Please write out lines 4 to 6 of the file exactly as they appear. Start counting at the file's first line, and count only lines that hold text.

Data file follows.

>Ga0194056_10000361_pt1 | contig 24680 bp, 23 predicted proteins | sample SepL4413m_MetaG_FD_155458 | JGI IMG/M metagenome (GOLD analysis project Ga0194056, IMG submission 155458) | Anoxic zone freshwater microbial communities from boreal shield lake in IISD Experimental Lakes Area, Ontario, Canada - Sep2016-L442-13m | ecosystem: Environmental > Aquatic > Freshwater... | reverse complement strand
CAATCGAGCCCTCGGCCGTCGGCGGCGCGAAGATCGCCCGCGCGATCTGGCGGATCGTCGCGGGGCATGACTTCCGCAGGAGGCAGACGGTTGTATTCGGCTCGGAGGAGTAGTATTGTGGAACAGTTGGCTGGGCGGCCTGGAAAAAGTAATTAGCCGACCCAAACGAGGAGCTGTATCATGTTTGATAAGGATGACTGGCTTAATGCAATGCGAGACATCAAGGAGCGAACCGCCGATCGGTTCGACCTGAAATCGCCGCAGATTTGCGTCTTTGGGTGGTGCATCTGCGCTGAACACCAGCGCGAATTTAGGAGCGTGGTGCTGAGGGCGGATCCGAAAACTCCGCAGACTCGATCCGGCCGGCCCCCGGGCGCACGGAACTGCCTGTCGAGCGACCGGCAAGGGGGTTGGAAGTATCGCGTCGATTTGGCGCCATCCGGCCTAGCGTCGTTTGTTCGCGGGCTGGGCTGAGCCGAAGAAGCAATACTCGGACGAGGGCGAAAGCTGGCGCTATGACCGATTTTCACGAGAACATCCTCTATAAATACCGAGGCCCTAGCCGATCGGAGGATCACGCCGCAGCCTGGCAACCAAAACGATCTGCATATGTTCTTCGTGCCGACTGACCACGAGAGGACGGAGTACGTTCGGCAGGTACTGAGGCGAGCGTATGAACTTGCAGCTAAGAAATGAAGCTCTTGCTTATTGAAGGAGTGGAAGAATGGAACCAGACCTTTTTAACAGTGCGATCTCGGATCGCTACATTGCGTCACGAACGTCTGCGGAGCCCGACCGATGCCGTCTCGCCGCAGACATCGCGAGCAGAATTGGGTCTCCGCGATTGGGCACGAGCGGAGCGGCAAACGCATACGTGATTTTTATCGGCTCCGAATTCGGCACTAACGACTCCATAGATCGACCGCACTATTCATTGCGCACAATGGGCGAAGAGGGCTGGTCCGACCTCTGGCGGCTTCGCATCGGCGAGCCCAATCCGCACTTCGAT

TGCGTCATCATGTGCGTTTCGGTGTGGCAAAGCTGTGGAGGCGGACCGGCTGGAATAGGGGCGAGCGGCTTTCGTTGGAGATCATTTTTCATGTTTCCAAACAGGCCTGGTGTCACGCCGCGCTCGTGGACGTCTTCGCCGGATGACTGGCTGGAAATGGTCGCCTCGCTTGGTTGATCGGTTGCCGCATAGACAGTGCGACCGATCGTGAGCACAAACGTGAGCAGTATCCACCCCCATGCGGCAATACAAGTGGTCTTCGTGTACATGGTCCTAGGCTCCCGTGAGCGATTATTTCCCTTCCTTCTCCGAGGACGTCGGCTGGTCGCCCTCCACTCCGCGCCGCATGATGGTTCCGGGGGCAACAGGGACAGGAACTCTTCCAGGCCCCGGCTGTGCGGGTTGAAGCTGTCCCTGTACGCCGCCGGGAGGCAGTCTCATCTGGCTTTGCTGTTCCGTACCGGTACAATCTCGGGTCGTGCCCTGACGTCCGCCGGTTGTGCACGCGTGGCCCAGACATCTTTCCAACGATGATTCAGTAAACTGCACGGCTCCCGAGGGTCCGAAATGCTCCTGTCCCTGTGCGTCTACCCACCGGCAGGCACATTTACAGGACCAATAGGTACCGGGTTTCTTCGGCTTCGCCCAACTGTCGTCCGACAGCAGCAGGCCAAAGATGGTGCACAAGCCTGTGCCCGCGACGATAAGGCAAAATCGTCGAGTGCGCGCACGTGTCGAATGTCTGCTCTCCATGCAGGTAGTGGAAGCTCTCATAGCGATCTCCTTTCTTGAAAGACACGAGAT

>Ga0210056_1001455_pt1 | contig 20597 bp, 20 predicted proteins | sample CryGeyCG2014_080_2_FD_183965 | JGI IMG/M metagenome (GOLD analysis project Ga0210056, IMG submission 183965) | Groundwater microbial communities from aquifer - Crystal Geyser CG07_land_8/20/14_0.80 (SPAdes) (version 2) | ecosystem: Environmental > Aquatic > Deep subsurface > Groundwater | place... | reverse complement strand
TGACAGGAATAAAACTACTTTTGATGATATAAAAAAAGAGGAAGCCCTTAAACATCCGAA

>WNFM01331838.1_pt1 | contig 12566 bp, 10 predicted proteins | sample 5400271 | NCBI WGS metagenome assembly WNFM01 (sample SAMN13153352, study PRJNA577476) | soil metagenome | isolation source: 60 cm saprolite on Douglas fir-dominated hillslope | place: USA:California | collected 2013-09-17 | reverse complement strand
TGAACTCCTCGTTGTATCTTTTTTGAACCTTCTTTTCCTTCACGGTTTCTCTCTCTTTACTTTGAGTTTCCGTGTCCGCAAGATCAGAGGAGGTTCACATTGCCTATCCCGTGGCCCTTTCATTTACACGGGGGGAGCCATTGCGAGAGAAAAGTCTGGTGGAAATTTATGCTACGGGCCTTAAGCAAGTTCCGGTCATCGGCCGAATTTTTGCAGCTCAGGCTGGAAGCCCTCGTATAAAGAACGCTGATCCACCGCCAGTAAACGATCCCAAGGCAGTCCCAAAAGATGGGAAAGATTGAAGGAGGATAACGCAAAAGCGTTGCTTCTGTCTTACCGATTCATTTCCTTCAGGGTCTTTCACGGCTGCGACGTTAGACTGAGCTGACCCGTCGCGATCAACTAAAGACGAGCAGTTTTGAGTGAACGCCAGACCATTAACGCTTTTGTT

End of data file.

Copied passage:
>Ga0210056_1001455_pt1 | contig 20597 bp, 20 predicted proteins | sample CryGeyCG2014_080_2_FD_183965 | JGI IMG/M metagenome (GOLD analysis project Ga0210056, IMG submission 183965) | Groundwater microbial communities from aquifer - Crystal Geyser CG07_land_8/20/14_0.80 (SPAdes) (version 2) | ecosystem: Environmental > Aquatic > Deep subsurface > Groundwater | place... | reverse complement strand
TGACAGGAATAAAACTACTTTTGATGATATAAAAAAAGAGGAAGCCCTTAAACATCCGAA

>WNFM01331838.1_pt1 | contig 12566 bp, 10 predicted proteins | sample 5400271 | NCBI WGS metagenome assembly WNFM01 (sample SAMN13153352, study PRJNA577476) | soil metagenome | isolation source: 60 cm saprolite on Douglas fir-dominated hillslope | place: USA:California | collected 2013-09-17 | reverse complement strand